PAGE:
“International Women’s Day offers an opportunity to celebrate acts of courage and determination by ordinary women who have played an extraordinary role in their countries and communities”
Felicite Rwemarika was born in Rwanda, and she was forced to flee the country with her family due to the first massacre against the Tutsis in 1959. She stayed in Uganda until 1994, where she worked as a nurse. Founder and Executive Director of the Organization of Women in Sports (AKWOS), she is also a member of the International Olympic Committee (IOC) since 2018 and 1st Vice President of the Rwandan National Olympic Committee. She won an award for ASHOKA Fellow as a business and a social entrepreneur, and she has been a board member for the organization Women Win.
How does sport contribute to women’s empowerment – in Rwanda and globally?
In Rwanda, and globally, sport is a powerful tool to contribute to women’s empowerment. Sport can break down cultural and traditional barriers as it is a universal language. The promotion of women’s participation in sports encourages equitable gender roles, it prevents violence against women and children, and it increases the well-being of the entire community. Furthermore, the practice of sport makes women more confident, and it encourages them to participate in decision-making processes in their households, in their community, and to assume higher leadership positions. Sport changes societal attitude positively towards women and, as a discipline, it builds capacity amongst women to become players, coaches, referees, administrators; increasing their life skills and fostering their economic independence.
When and why was AKWOS created?
I founded AKWOS (Organization of Women in Sports) in 1998 with the mission to empower East-African women, starting from Rwandan women, through sports. After the genocide against the Tutsis in 1994, Rwanda had been torn apart, and most of the infrastructure had been destroyed. Many women had been raped and infected with HIV/AIDS. Many lost their husbands and their children. Therefore, the social fabric was completely broken, and society needed synergies to rebuild. In response to these numerous challenges, I founded AKWOS, aiming to support the Government’s reconstruction and reconciliation initiatives and help women overcome the trauma of the genocide. We used peace-building and conflict management methods to achieve these goals while promoting gender-equality and unity among communities.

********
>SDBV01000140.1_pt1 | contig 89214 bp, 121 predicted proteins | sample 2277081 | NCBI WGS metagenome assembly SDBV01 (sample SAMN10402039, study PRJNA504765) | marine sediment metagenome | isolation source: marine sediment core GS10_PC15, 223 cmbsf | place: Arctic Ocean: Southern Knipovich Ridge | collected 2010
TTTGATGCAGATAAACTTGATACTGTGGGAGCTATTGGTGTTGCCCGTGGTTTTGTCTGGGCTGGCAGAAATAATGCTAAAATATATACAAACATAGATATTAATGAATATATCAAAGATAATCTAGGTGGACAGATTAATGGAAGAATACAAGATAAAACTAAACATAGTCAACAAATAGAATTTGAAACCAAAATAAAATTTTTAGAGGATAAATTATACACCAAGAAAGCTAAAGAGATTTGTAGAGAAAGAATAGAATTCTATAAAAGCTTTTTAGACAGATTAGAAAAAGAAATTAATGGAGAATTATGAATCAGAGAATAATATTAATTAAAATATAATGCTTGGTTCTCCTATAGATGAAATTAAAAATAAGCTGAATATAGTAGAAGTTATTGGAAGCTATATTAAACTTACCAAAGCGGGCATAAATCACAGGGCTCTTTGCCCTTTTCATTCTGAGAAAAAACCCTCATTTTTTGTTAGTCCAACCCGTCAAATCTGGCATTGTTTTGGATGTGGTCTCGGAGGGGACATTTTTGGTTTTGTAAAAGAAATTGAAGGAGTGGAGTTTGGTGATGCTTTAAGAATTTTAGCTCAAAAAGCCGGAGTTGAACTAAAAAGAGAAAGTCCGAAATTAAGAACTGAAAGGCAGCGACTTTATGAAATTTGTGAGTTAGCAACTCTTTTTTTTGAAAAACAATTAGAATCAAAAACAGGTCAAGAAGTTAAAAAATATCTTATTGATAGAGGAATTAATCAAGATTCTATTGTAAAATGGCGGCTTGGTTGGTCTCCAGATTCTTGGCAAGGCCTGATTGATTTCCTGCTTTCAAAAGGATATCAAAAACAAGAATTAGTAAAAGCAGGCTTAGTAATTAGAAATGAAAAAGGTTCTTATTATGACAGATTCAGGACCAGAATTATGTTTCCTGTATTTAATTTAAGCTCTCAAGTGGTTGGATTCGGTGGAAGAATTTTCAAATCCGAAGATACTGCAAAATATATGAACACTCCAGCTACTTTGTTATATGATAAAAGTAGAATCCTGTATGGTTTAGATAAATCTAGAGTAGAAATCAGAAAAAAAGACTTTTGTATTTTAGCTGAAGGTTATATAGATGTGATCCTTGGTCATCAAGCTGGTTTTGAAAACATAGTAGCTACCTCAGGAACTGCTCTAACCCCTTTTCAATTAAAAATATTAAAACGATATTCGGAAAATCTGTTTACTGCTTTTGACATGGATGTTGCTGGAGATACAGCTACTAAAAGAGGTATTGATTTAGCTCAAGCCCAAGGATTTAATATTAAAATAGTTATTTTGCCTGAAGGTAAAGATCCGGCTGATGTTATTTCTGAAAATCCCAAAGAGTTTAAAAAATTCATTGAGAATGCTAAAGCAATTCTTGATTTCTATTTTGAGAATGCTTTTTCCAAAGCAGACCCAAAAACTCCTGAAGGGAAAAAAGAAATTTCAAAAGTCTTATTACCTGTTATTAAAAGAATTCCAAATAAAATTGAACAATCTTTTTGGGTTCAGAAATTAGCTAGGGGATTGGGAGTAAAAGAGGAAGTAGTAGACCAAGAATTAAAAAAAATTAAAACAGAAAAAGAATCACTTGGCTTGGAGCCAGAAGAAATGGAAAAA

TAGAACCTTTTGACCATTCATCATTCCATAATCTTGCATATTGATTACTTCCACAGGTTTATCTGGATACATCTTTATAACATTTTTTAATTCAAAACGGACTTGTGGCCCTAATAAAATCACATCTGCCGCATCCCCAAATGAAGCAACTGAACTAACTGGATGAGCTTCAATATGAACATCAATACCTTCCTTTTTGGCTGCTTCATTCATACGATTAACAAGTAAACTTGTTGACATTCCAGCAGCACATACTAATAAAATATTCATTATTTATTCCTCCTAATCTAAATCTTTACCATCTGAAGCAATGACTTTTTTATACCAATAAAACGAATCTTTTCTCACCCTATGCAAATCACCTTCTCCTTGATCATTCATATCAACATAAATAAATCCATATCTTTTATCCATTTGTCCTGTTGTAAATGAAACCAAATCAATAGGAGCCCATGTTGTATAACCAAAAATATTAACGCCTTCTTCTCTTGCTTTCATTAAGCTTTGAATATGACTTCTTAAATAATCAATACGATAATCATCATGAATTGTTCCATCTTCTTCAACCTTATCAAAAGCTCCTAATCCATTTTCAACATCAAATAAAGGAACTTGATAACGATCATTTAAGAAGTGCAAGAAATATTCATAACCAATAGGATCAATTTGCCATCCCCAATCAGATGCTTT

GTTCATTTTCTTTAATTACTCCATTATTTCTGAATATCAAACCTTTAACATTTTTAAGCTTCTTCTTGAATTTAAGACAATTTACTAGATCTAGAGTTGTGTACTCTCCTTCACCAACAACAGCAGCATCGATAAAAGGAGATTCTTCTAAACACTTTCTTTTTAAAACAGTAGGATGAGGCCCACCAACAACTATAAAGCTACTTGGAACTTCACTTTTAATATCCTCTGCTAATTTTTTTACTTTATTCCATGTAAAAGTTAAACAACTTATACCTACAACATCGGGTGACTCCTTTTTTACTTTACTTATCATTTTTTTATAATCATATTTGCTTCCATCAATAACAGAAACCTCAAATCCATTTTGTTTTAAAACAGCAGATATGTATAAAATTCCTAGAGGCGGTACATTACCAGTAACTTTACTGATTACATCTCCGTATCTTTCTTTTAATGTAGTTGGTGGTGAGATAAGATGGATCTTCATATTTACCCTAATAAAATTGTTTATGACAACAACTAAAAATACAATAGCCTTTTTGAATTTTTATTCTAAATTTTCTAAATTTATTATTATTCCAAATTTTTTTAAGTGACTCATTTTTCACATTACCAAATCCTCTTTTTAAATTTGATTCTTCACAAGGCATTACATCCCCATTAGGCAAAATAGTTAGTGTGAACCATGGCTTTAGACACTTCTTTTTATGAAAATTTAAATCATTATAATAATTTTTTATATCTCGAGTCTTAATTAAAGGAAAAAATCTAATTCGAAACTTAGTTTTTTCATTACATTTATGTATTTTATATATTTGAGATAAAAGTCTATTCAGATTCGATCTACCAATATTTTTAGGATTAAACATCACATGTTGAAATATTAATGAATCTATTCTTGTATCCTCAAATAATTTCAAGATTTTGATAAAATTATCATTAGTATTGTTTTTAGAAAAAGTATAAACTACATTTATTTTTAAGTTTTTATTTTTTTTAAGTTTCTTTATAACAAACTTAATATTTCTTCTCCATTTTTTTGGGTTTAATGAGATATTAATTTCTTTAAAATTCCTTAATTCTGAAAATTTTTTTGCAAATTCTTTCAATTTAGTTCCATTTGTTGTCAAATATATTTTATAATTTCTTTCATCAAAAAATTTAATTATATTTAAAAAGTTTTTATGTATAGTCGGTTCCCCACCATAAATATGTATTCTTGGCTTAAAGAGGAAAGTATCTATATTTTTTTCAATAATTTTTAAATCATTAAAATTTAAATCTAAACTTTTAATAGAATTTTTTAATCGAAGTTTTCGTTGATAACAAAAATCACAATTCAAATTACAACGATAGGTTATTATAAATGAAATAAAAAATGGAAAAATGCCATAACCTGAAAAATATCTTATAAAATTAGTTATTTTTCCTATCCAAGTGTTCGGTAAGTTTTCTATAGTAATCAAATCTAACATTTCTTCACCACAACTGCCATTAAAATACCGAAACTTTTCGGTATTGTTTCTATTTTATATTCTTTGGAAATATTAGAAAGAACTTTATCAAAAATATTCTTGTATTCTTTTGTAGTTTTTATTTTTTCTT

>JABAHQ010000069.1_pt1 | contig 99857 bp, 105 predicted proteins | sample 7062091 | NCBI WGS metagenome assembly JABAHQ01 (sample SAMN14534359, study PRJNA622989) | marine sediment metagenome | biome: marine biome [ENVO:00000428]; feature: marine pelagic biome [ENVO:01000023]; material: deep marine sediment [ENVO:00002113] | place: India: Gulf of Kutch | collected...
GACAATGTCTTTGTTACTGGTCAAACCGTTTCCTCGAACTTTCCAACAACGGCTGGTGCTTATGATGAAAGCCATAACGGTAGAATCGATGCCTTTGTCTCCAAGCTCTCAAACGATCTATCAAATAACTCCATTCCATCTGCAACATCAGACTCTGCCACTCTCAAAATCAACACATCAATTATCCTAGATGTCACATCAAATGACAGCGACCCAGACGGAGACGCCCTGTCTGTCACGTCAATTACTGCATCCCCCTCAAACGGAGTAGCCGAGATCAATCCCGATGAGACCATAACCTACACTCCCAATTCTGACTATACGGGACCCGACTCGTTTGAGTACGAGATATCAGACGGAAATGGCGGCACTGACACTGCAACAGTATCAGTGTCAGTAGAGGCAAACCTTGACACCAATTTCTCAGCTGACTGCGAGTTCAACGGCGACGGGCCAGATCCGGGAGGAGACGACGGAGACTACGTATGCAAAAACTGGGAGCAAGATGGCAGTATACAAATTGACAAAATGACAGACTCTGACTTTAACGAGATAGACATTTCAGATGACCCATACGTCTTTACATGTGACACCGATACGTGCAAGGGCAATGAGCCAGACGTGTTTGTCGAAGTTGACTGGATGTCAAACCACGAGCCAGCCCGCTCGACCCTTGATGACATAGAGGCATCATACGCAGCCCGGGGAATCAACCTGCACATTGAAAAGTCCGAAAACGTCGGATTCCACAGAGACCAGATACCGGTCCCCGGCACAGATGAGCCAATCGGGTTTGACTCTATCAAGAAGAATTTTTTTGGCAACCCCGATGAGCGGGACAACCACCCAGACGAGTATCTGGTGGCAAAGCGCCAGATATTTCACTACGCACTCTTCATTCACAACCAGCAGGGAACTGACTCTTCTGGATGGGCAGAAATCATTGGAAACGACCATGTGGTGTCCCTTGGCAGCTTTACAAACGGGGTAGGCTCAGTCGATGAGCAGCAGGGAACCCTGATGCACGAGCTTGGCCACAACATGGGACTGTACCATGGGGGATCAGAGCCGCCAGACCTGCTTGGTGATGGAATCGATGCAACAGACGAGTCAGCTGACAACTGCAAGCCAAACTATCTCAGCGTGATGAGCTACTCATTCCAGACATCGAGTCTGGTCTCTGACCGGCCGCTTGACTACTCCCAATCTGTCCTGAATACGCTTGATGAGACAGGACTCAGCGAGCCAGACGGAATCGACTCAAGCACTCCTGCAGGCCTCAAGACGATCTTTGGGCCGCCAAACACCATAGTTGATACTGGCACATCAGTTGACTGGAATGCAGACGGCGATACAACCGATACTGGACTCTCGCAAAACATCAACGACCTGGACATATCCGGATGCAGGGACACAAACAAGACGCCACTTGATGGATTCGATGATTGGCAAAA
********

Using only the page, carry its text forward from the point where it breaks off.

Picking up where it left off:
What does International Women’s Day mean to you? What kind of message would you like to share today?
International Women’s Day celebrates political, economic, and social achievements that women have made. It marks the promotion of gender equality in all spheres, and it is a call for change. IWD offers an opportunity to celebrate acts of courage and determination by ordinary women who have played an extraordinary role in their countries and communities.
Rwanda has made strides with women’s representation. 64% of the Parliament members are women, and women are also well represented in leadership positions in the private sector. Women’s voices matter and they are vital contributors to society, but we must sustain our efforts.
In line with the 2021 IWD theme, “Women in leadership: Achieving an equal future in a COVID-19 world », it is imperative that synergies engage more women in leadership positions by creating inclusive opportunities. It is also essential to keep implementing projects contributing to the achievement of the 2030 Agenda. End all forms of discrimination and eliminate all forms of violence against all women and girls, empower women to make decisions, and support women in sports are priorities on which all decision-makers, and all of us, should focus.